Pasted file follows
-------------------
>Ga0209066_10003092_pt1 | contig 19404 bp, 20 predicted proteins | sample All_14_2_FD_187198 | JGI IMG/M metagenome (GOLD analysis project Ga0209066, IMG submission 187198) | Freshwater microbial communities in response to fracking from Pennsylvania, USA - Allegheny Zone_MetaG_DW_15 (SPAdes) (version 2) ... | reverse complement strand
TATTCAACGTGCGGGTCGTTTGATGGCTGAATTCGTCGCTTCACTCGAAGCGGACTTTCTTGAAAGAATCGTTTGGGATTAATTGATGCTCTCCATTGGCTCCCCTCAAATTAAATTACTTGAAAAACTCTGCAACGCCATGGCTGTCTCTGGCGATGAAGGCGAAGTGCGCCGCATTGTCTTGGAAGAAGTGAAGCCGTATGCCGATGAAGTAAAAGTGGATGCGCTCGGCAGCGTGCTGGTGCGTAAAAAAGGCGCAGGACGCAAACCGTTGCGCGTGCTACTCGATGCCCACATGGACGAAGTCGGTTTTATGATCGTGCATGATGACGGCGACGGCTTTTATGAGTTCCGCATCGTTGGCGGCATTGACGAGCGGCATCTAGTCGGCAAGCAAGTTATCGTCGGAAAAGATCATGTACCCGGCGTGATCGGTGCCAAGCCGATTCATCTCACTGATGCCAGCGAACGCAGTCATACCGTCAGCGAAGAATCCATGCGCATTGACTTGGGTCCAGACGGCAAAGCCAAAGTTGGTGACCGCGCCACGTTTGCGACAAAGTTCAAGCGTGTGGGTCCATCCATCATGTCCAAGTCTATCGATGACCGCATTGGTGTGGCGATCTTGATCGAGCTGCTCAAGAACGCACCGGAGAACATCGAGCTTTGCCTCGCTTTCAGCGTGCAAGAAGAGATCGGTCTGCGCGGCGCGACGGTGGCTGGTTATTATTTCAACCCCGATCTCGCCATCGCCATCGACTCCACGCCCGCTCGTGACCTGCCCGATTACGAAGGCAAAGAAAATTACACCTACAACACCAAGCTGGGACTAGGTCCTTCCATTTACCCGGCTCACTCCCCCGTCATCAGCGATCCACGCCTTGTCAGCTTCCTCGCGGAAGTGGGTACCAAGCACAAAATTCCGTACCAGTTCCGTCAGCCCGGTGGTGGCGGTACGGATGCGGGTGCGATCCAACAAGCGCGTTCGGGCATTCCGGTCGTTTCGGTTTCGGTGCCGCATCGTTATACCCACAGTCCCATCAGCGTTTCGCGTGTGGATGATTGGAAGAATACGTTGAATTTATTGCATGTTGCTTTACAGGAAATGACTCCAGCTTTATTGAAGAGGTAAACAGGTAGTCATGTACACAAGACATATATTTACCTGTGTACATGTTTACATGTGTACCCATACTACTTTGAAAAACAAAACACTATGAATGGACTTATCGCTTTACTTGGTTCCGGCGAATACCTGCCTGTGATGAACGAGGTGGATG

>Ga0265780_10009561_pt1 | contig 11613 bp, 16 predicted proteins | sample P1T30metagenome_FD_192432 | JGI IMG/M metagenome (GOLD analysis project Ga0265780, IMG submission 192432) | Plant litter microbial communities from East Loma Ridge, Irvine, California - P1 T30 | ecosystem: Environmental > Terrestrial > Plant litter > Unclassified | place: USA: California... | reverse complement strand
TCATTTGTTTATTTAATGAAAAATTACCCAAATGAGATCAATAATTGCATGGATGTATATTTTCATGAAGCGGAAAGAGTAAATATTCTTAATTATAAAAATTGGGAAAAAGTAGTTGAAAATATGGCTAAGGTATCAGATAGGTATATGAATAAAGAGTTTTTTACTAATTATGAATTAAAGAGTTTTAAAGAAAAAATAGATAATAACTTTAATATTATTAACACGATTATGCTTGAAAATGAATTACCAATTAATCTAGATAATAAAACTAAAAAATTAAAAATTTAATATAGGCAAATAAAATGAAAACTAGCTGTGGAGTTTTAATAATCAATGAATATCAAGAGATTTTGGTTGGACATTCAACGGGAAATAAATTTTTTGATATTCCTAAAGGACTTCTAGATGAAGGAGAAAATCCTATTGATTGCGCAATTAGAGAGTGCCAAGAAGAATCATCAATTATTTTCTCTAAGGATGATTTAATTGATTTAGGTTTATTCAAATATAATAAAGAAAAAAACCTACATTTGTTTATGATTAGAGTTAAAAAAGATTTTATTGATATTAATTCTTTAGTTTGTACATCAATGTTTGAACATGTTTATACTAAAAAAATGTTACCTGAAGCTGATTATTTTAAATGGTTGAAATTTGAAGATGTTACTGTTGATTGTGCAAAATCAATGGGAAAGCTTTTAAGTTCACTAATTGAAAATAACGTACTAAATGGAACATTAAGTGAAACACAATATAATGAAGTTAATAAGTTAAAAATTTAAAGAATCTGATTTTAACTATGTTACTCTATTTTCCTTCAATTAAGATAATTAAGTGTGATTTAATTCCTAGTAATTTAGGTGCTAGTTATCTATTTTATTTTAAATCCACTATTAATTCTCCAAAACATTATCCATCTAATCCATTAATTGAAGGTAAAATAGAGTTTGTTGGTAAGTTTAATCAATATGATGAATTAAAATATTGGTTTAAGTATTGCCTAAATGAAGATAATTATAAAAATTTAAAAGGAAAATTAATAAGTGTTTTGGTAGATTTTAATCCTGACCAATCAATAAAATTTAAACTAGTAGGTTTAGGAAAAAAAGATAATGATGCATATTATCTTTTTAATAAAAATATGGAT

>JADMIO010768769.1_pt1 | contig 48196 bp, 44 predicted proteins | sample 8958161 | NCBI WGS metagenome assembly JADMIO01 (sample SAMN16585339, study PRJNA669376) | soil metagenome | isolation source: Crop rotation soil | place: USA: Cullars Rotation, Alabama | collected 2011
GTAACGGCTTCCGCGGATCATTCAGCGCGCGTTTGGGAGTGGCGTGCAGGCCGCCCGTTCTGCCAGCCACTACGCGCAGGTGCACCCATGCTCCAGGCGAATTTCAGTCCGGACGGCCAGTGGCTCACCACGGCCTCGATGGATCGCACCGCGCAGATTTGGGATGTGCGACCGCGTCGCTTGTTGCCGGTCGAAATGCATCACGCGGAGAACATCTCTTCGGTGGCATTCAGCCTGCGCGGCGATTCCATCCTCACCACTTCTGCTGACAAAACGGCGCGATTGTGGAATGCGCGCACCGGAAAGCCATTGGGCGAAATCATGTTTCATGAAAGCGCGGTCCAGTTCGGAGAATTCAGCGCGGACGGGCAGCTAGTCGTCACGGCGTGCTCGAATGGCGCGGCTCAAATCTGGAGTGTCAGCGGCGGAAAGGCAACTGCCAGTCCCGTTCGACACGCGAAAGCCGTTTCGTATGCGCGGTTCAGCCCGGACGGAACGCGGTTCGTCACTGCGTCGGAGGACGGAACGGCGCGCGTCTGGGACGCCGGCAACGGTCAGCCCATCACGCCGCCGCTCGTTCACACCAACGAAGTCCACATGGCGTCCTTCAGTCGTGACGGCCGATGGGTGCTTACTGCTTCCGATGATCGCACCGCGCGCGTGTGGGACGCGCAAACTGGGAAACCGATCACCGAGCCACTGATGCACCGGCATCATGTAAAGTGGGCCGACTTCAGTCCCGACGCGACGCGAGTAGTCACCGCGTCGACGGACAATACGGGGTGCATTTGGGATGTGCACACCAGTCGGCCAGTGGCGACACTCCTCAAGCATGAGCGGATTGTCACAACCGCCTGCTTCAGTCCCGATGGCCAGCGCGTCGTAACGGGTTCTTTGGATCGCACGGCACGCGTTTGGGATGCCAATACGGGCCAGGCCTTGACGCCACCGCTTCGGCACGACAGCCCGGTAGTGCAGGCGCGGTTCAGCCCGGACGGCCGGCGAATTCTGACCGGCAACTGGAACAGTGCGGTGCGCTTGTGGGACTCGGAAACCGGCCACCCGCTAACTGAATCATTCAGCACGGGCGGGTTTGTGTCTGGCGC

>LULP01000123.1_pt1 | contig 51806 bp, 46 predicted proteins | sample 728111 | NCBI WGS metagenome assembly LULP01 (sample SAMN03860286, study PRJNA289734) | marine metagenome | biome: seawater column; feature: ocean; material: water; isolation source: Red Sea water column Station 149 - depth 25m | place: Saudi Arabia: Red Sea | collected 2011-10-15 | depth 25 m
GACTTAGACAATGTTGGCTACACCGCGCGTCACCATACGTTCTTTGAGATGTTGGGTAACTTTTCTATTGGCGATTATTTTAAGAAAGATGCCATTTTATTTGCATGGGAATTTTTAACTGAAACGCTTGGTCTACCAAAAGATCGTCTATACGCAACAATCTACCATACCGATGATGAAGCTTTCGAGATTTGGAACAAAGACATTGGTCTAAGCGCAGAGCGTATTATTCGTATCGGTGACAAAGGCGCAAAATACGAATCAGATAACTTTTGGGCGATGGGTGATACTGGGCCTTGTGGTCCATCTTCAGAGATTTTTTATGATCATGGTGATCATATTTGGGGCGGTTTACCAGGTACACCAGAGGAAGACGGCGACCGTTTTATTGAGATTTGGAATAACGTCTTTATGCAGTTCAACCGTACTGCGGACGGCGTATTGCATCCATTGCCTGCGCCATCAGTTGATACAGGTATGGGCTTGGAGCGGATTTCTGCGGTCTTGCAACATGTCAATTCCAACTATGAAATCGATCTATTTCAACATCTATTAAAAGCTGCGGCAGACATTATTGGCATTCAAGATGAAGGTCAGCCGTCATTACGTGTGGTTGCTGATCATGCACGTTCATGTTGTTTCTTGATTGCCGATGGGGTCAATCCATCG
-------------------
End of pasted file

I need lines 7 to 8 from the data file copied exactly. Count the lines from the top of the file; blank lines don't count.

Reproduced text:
>LULP01000123.1_pt1 | contig 51806 bp, 46 predicted proteins | sample 728111 | NCBI WGS metagenome assembly LULP01 (sample SAMN03860286, study PRJNA289734) | marine metagenome | biome: seawater column; feature: ocean; material: water; isolation source: Red Sea water column Station 149 - depth 25m | place: Saudi Arabia: Red Sea | collected 2011-10-15 | depth 25 m
GACTTAGACAATGTTGGCTACACCGCGCGTCACCATACGTTCTTTGAGATGTTGGGTAACTTTTCTATTGGCGATTATTTTAAGAAAGATGCCATTTTATTTGCATGGGAATTTTTAACTGAAACGCTTGGTCTACCAAAAGATCGTCTATACGCAACAATCTACCATACCGATGATGAAGCTTTCGAGATTTGGAACAAAGACATTGGTCTAAGCGCAGAGCGTATTATTCGTATCGGTGACAAAGGCGCAAAATACGAATCAGATAACTTTTGGGCGATGGGTGATACTGGGCCTTGTGGTCCATCTTCAGAGATTTTTTATGATCATGGTGATCATATTTGGGGCGGTTTACCAGGTACACCAGAGGAAGACGGCGACCGTTTTATTGAGATTTGGAATAACGTCTTTATGCAGTTCAACCGTACTGCGGACGGCGTATTGCATCCATTGCCTGCGCCATCAGTTGATACAGGTATGGGCTTGGAGCGGATTTCTGCGGTCTTGCAACATGTCAATTCCAACTATGAAATCGATCTATTTCAACATCTATTAAAAGCTGCGGCAGACATTATTGGCATTCAAGATGAAGGTCAGCCGTCATTACGTGTGGTTGCTGATCATGCACGTTCATGTTGTTTCTTGATTGCCGATGGGGTCAATCCATCG